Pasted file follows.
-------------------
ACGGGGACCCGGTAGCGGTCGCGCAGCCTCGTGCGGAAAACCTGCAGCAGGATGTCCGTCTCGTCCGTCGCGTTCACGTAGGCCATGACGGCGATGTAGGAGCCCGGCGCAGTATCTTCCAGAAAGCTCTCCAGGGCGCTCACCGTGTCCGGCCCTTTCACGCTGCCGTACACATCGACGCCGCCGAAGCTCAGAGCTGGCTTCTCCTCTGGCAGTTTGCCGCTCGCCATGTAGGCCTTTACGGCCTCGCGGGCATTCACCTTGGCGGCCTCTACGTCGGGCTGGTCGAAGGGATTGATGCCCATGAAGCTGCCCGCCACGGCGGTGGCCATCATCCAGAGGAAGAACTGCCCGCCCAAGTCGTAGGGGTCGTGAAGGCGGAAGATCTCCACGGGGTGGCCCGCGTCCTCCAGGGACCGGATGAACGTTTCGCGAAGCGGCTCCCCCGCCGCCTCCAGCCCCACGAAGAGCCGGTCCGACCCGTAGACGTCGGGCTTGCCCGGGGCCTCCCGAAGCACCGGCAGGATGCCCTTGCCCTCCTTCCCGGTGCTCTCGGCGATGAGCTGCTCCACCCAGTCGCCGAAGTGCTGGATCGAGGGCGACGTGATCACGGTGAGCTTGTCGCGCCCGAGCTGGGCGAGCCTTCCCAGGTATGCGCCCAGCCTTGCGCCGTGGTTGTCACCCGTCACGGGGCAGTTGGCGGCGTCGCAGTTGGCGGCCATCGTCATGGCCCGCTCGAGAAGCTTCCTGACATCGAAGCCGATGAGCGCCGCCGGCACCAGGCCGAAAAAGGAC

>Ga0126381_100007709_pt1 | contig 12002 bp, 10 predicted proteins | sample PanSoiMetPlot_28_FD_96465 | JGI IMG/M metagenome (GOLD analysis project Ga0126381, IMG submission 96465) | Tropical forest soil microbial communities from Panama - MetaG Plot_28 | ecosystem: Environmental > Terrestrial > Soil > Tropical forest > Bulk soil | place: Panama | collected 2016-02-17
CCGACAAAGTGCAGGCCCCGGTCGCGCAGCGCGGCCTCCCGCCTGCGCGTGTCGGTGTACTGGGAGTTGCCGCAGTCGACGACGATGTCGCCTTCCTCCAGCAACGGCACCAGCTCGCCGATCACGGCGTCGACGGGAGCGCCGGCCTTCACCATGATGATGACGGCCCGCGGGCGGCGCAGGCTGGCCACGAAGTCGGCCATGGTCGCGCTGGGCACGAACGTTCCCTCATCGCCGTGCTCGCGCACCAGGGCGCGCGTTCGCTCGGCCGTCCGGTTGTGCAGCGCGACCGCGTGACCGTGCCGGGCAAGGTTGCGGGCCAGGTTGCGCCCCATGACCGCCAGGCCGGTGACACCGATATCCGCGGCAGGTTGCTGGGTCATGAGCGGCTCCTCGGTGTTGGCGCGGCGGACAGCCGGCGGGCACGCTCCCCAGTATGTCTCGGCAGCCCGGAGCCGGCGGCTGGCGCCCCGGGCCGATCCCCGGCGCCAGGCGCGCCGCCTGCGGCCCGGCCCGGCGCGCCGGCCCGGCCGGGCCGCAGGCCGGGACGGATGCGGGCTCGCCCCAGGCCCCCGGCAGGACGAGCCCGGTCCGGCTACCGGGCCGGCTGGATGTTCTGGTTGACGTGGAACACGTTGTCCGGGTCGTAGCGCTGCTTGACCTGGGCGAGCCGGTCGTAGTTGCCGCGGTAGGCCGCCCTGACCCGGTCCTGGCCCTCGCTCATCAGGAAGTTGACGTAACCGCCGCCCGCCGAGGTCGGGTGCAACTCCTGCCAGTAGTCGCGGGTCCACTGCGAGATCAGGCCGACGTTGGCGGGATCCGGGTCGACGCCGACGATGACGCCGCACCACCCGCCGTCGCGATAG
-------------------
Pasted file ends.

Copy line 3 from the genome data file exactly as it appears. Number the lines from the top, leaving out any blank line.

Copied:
CCGACAAAGTGCAGGCCCCGGTCGCGCAGCGCGGCCTCCCGCCTGCGCGTGTCGGTGTACTGGGAGTTGCCGCAGTCGACGACGATGTCGCCTTCCTCCAGCAACGGCACCAGCTCGCCGATCACGGCGTCGACGGGAGCGCCGGCCTTCACCATGATGATGACGGCCCGCGGGCGGCGCAGGCTGGCCACGAAGTCGGCCATGGTCGCGCTGGGCACGAACGTTCCCTCATCGCCGTGCTCGCGCACCAGGGCGCGCGTTCGCTCGGCCGTCCGGTTGTGCAGCGCGACCGCGTGACCGTGCCGGGCAAGGTTGCGGGCCAGGTTGCGCCCCATGACCGCCAGGCCGGTGACACCGATATCCGCGGCAGGTTGCTGGGTCATGAGCGGCTCCTCGGTGTTGGCGCGGCGGACAGCCGGCGGGCACGCTCCCCAGTATGTCTCGGCAGCCCGGAGCCGGCGGCTGGCGCCCCGGGCCGATCCCCGGCGCCAGGCGCGCCGCCTGCGGCCCGGCCCGGCGCGCCGGCCCGGCCGGGCCGCAGGCCGGGACGGATGCGGGCTCGCCCCAGGCCCCCGGCAGGACGAGCCCGGTCCGGCTACCGGGCCGGCTGGATGTTCTGGTTGACGTGGAACACGTTGTCCGGGTCGTAGCGCTGCTTGACCTGGGCGAGCCGGTCGTAGTTGCCGCGGTAGGCCGCCCTGACCCGGTCCTGGCCCTCGCTCATCAGGAAGTTGACGTAACCGCCGCCCGCCGAGGTCGGGTGCAACTCCTGCCAGTAGTCGCGGGTCCACTGCGAGATCAGGCCGACGTTGGCGGGATCCGGGTCGACGCCGACGATGACGCCGCACCACCCGCCGTCGCGATAG